When’s the last time you checked your retirement plan’s beneficiary designation?
If you’re like most people, it’s been a while. Many people name a beneficiary when they open a retirement account…and never revisit their choices again.
But not reviewing your beneficiary designations on a regular basis is a big mistake. And it’s not just about you. Outdated designations may cause your loved ones a lot of time, money and frustration.
Here are five tips for designating your beneficiary:
1. Believe it or not, your beneficiary designation form overrides your will. If you think naming a beneficiary in your will is enough — think again!
A missing beneficiary designation form means your retirement plan assets will be paid to your estate upon your death. This leads to the dreaded probate process … which can be lengthy, frustrating and expensive for your heirs. Do you really want them to deal with an extra headache during an already-difficult time? Probably not. So take the time to complete your beneficiary designation form.
2. Review and update your beneficiary designation whenever a major life change happens. Death of a beneficiary, divorce (yours or theirs) and other life events may prompt you to rethink your original choices.
Example: let’s say you divorce and later remarry. If you don’t update your beneficiary designation, your ex may receive part (or all) of your retirement assets. Awkward!
Want to discover more about retirement planning? Attend our online workshop!Register Now
3. In some states, IRA owners need written permission from their other halves to name a non-spouse beneficiary. In most cases, it’s usually wiser to name your spouse as beneficiary — and not just to keep the peace at home.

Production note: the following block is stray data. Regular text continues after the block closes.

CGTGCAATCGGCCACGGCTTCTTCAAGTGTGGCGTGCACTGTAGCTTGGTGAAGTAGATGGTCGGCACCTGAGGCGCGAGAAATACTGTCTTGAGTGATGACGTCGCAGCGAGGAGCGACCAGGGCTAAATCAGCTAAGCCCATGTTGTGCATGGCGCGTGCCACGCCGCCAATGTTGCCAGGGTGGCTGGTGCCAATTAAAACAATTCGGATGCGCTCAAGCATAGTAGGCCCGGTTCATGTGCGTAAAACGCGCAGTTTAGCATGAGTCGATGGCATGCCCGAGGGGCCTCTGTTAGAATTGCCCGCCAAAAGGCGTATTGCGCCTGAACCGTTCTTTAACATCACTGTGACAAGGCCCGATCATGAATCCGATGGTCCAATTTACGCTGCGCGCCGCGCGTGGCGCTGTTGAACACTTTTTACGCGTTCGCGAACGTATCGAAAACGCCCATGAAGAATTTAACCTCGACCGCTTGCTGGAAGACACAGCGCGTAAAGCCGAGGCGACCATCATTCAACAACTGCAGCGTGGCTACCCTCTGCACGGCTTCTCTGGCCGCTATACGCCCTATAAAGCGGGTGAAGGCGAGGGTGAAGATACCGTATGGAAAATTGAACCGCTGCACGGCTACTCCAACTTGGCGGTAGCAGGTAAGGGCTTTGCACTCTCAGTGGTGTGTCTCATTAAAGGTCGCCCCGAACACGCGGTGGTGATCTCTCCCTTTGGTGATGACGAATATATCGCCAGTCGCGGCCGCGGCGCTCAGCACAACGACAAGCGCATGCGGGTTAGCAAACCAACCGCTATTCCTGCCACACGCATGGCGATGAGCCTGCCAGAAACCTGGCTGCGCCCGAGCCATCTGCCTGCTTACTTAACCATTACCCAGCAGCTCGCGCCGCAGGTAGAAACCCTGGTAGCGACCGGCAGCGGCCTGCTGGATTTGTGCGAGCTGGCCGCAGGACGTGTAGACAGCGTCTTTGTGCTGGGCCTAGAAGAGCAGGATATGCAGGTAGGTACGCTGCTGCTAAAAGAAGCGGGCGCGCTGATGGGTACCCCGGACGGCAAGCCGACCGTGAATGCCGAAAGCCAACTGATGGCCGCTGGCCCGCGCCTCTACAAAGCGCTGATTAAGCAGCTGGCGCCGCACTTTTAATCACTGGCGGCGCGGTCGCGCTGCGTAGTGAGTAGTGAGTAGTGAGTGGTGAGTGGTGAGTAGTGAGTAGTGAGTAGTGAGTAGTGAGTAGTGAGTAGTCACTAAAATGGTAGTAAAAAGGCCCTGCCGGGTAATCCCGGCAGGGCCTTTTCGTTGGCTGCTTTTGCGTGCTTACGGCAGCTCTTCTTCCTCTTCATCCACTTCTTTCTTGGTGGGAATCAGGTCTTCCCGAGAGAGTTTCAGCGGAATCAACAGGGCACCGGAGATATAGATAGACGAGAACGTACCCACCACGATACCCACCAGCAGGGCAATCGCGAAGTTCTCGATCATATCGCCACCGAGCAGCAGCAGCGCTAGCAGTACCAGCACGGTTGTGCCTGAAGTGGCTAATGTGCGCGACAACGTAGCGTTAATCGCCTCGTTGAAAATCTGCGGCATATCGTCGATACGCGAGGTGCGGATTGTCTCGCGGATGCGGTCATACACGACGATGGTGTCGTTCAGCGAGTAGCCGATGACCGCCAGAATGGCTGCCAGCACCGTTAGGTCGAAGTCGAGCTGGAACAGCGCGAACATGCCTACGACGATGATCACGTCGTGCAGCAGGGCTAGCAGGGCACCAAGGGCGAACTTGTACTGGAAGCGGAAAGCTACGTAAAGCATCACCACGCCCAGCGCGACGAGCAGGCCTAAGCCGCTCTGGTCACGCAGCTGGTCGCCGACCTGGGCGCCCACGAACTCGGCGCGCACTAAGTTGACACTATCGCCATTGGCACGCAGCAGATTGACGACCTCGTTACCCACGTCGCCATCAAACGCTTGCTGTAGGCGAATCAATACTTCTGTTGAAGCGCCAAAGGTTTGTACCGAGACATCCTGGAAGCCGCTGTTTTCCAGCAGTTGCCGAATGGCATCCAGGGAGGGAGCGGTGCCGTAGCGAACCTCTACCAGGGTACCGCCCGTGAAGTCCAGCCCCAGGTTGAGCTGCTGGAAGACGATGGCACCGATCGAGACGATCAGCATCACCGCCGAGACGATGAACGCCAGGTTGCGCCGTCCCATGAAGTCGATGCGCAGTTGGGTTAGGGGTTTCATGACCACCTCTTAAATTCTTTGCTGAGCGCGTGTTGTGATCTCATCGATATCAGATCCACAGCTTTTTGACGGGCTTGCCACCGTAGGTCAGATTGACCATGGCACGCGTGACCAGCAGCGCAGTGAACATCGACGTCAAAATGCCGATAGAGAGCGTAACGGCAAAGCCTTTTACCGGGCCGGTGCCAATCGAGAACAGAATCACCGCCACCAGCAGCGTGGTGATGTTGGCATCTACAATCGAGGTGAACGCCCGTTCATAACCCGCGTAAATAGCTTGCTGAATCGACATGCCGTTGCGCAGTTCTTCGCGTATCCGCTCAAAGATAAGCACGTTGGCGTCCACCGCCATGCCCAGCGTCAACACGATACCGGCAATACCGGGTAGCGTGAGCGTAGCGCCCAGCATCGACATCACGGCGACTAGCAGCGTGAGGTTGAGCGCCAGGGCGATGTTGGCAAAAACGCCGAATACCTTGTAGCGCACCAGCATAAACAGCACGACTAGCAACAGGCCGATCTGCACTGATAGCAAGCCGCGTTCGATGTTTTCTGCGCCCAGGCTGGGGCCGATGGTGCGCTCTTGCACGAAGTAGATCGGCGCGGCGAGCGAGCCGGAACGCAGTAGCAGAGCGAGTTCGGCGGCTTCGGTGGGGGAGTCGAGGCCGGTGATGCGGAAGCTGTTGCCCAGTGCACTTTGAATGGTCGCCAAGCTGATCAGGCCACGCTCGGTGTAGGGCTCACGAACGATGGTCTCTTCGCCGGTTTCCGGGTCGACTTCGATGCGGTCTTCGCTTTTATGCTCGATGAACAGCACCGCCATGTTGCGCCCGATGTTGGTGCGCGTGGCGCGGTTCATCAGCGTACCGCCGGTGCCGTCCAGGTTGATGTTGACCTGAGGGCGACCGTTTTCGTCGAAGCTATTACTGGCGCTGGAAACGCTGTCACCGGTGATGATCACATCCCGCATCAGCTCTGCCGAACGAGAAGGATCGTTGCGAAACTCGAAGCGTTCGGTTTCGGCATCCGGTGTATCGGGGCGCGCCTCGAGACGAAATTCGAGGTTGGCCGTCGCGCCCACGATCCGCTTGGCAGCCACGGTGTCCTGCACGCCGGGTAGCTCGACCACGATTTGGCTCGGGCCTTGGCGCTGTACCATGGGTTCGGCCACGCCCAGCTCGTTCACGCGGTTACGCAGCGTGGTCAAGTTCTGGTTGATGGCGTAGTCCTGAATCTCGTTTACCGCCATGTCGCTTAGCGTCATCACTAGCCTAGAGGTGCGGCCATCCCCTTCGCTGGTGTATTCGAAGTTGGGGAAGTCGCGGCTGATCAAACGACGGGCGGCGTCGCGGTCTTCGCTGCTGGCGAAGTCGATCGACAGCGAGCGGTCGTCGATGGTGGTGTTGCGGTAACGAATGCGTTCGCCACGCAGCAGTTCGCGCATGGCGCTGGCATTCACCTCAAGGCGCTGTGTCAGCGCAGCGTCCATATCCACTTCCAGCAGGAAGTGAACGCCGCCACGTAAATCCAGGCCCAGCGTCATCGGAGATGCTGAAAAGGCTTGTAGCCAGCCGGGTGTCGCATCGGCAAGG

As your primary beneficiary, your spouse may take ownership of your IRA with the same rights you had. If you name a non-spouse, they may have to withdraw the assets within a certain timeframe. This means less tax-deferred earnings growth and possible unwanted tax consequences for them.
4. Naming your children as primary beneficiaries may make sense if your spouse is (or will be) financially secure when you die. But note that children must take a distribution from the IRA right away after inheriting it. This can affect their taxes.
One solution is to name your spouse as primary beneficiary and your children as contingent beneficiaries. This option gives more flexibility with taxes and timing of distributions.
5. If you’re worried about the fiscal (ir)responsibility of your heirs, think about naming a trust as your beneficiary. The biggest downside of doing this is greater tax liability for you. Trusts can also be complex, so it’s best to consult an advisor on setting one up.
There’s no single best answer for how to choose your retirement plan beneficiary. If you’re struggling with this decision, one of our financial advisors can help walk you through making this important choice. Click here to request a free, no-obligation conversation today.